So I hung on, lost a bit of speed and enthusiasm up the longer hill and we hit the flatter gravel section. Now it’s flat but also gravel….slippy. The guy running ahead of me slid pretty dramatically around the turnaround but he didn’t fall! Came damn close though.

I plugged along, not running great but kind of looking forward to the forested trail section. We ran for awhile on the gravel and then turned into the woods. Yes! My time to shine! (sort of). I was able to tackle the hills well here, played leapfrog with another woman runner up to the top of the hill. By then, I was able to pass her and stay past. I had been getting passed by her consistently up until then. Sweet!!

Then the loooong downhill. Ouch my hamstrings.

Flat section, some more gravel, and a slight downill again. Use it! Free speed.

And…the long leadup to the finish. I didn’t really sprint (ha, yeah like I could) and my hamstring was feeling really cranky…

But I am happy with my time: 36:39 and good enough for 1st in my AG women’s 30-34. First time ever!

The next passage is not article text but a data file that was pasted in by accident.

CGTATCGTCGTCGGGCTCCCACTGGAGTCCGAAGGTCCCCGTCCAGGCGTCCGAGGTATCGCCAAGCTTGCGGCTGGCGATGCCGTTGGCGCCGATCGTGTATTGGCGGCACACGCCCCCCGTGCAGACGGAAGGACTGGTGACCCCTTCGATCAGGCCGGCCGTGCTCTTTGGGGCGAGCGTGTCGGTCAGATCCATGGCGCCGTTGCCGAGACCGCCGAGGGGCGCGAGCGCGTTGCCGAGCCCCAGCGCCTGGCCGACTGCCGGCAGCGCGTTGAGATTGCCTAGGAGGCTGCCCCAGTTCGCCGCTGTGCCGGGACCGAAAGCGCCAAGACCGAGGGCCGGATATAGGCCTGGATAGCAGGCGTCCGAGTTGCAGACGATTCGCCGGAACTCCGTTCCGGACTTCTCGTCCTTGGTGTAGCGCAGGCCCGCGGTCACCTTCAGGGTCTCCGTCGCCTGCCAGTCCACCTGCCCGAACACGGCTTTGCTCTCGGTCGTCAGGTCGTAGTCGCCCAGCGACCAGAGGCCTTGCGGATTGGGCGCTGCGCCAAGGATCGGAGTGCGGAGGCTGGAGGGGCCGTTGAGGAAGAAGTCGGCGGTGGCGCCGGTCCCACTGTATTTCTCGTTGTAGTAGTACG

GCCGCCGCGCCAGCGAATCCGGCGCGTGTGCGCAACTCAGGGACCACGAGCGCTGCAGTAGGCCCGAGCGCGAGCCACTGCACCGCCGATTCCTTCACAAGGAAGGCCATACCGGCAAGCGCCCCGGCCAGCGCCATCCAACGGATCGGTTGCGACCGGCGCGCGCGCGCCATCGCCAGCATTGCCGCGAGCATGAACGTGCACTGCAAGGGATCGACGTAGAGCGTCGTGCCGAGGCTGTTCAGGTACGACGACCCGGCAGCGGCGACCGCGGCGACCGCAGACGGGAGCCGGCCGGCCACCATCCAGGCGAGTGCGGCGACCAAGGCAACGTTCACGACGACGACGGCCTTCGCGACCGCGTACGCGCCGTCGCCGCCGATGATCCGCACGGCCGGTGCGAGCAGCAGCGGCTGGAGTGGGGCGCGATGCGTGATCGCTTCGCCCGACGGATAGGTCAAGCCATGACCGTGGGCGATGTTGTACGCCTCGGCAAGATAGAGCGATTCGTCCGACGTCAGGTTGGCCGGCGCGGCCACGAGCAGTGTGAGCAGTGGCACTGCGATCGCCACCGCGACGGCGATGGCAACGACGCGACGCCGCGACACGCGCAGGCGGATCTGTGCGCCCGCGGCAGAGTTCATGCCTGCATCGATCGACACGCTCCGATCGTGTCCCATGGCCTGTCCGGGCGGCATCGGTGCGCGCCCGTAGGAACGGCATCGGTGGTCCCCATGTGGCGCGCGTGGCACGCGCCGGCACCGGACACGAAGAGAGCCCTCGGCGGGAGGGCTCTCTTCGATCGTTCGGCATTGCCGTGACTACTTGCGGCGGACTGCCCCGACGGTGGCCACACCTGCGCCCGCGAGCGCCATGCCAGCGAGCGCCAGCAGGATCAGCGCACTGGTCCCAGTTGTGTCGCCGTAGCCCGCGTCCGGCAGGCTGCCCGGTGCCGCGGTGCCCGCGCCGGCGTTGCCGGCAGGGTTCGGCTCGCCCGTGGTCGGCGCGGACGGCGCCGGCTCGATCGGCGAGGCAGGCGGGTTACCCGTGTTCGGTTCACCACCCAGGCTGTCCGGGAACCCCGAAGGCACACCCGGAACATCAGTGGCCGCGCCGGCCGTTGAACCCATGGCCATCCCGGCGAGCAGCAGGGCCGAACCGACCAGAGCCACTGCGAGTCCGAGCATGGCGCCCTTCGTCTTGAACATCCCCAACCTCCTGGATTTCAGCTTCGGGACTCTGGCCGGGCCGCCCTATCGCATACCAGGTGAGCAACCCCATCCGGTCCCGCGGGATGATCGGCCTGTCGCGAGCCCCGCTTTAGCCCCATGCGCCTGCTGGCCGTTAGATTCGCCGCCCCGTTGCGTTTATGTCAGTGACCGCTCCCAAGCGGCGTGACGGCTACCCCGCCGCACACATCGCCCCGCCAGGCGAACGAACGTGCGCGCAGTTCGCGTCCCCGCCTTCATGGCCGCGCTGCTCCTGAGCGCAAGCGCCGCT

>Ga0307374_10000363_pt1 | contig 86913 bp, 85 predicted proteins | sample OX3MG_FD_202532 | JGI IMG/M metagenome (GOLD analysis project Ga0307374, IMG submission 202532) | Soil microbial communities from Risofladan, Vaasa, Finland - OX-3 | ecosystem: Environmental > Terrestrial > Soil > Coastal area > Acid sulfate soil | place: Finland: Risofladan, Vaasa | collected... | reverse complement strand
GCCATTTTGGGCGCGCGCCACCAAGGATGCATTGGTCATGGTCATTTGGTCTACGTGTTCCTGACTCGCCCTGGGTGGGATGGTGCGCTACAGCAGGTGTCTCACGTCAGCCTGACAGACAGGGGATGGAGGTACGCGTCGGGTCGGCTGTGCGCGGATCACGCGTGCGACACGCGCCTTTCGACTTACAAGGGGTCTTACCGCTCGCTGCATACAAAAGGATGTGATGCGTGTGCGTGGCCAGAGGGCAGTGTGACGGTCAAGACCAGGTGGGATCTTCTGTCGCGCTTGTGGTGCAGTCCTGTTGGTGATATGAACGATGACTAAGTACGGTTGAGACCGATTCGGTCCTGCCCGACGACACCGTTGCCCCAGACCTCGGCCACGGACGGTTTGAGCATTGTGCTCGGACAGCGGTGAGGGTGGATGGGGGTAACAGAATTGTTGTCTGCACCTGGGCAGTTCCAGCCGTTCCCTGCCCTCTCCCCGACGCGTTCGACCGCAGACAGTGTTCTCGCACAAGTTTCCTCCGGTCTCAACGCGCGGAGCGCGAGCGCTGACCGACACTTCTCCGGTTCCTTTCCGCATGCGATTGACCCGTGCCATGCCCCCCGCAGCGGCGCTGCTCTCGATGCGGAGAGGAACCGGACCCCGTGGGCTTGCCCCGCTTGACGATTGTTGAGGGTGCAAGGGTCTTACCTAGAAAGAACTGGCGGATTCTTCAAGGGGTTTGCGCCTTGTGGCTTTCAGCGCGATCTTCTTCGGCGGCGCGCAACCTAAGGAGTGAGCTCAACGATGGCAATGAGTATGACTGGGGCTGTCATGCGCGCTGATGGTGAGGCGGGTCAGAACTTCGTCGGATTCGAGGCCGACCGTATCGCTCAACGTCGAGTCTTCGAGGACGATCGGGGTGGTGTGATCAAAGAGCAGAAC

(also for context: This time last year would have netted me 6th place. Ha).

Thanks again for the volunteers, race directors and VIRA for putting on a well-run, smoothly executed race despite some weather challenges!

Riding blahs?

Actually not a bad thing- just a ‘meh’ thing! Rode this weekend, Fri- Oats was actually great. His spookiness from Wednesday was not a thing anymore, and we rode with my trainer. I whooped it up over two very small jumps and had a blast! I even shouted to my trainer- that was FUN! Why isn’t it like that all the time?!!


It was beachtime this weekend! And this is what I look like off a horse ūüôā

She shouted back that it’s because of the pressure I put on myself in lessons- that’s why. HA!